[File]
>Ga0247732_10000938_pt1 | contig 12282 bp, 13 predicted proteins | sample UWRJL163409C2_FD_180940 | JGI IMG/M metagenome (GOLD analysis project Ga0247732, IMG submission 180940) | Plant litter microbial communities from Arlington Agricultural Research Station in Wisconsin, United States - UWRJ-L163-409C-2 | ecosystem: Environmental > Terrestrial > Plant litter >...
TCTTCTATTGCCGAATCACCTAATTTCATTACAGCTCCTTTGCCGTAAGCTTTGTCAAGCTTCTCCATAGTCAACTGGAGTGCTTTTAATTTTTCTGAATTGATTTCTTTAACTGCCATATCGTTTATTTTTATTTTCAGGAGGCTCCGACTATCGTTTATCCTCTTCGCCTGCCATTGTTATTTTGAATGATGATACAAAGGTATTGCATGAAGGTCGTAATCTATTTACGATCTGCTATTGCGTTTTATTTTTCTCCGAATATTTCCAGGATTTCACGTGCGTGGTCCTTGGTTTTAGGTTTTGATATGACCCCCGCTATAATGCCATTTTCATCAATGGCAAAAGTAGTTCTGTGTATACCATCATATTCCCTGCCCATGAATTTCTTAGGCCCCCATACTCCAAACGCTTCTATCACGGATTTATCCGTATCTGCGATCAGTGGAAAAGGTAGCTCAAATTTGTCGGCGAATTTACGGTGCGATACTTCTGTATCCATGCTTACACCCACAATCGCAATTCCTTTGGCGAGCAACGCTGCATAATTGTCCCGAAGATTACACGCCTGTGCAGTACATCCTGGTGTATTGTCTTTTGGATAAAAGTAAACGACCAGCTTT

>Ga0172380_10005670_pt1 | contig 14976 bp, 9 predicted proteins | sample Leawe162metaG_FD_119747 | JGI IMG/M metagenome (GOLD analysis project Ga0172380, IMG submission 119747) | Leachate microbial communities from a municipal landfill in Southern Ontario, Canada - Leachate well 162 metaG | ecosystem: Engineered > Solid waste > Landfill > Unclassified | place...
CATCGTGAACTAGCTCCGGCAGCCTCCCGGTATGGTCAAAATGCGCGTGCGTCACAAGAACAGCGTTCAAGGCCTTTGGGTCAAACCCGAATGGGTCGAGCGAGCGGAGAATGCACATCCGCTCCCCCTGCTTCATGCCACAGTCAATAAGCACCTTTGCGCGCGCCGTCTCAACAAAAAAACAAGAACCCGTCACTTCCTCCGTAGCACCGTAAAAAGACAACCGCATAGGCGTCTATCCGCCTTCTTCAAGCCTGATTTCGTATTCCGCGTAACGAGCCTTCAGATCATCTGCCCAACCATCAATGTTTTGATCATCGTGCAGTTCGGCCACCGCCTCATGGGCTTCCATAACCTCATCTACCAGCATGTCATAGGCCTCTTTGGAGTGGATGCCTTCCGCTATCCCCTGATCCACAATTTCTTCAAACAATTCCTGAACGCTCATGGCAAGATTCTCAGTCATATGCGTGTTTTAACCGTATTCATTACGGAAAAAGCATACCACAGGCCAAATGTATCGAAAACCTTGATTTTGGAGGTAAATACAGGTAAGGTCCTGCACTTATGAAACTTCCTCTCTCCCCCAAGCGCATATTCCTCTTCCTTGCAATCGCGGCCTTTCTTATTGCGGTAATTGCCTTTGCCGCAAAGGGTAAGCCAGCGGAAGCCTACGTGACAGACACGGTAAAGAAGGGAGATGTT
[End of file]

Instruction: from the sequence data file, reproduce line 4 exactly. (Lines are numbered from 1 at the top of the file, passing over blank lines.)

CATCGTGAACTAGCTCCGGCAGCCTCCCGGTATGGTCAAAATGCGCGTGCGTCACAAGAACAGCGTTCAAGGCCTTTGGGTCAAACCCGAATGGGTCGAGCGAGCGGAGAATGCACATCCGCTCCCCCTGCTTCATGCCACAGTCAATAAGCACCTTTGCGCGCGCCGTCTCAACAAAAAAACAAGAACCCGTCACTTCCTCCGTAGCACCGTAAAAAGACAACCGCATAGGCGTCTATCCGCCTTCTTCAAGCCTGATTTCGTATTCCGCGTAACGAGCCTTCAGATCATCTGCCCAACCATCAATGTTTTGATCATCGTGCAGTTCGGCCACCGCCTCATGGGCTTCCATAACCTCATCTACCAGCATGTCATAGGCCTCTTTGGAGTGGATGCCTTCCGCTATCCCCTGATCCACAATTTCTTCAAACAATTCCTGAACGCTCATGGCAAGATTCTCAGTCATATGCGTGTTTTAACCGTATTCATTACGGAAAAAGCATACCACAGGCCAAATGTATCGAAAACCTTGATTTTGGAGGTAAATACAGGTAAGGTCCTGCACTTATGAAACTTCCTCTCTCCCCCAAGCGCATATTCCTCTTCCTTGCAATCGCGGCCTTTCTTATTGCGGTAATTGCCTTTGCCGCAAAGGGTAAGCCAGCGGAAGCCTACGTGACAGACACGGTAAAGAAGGGAGATGTT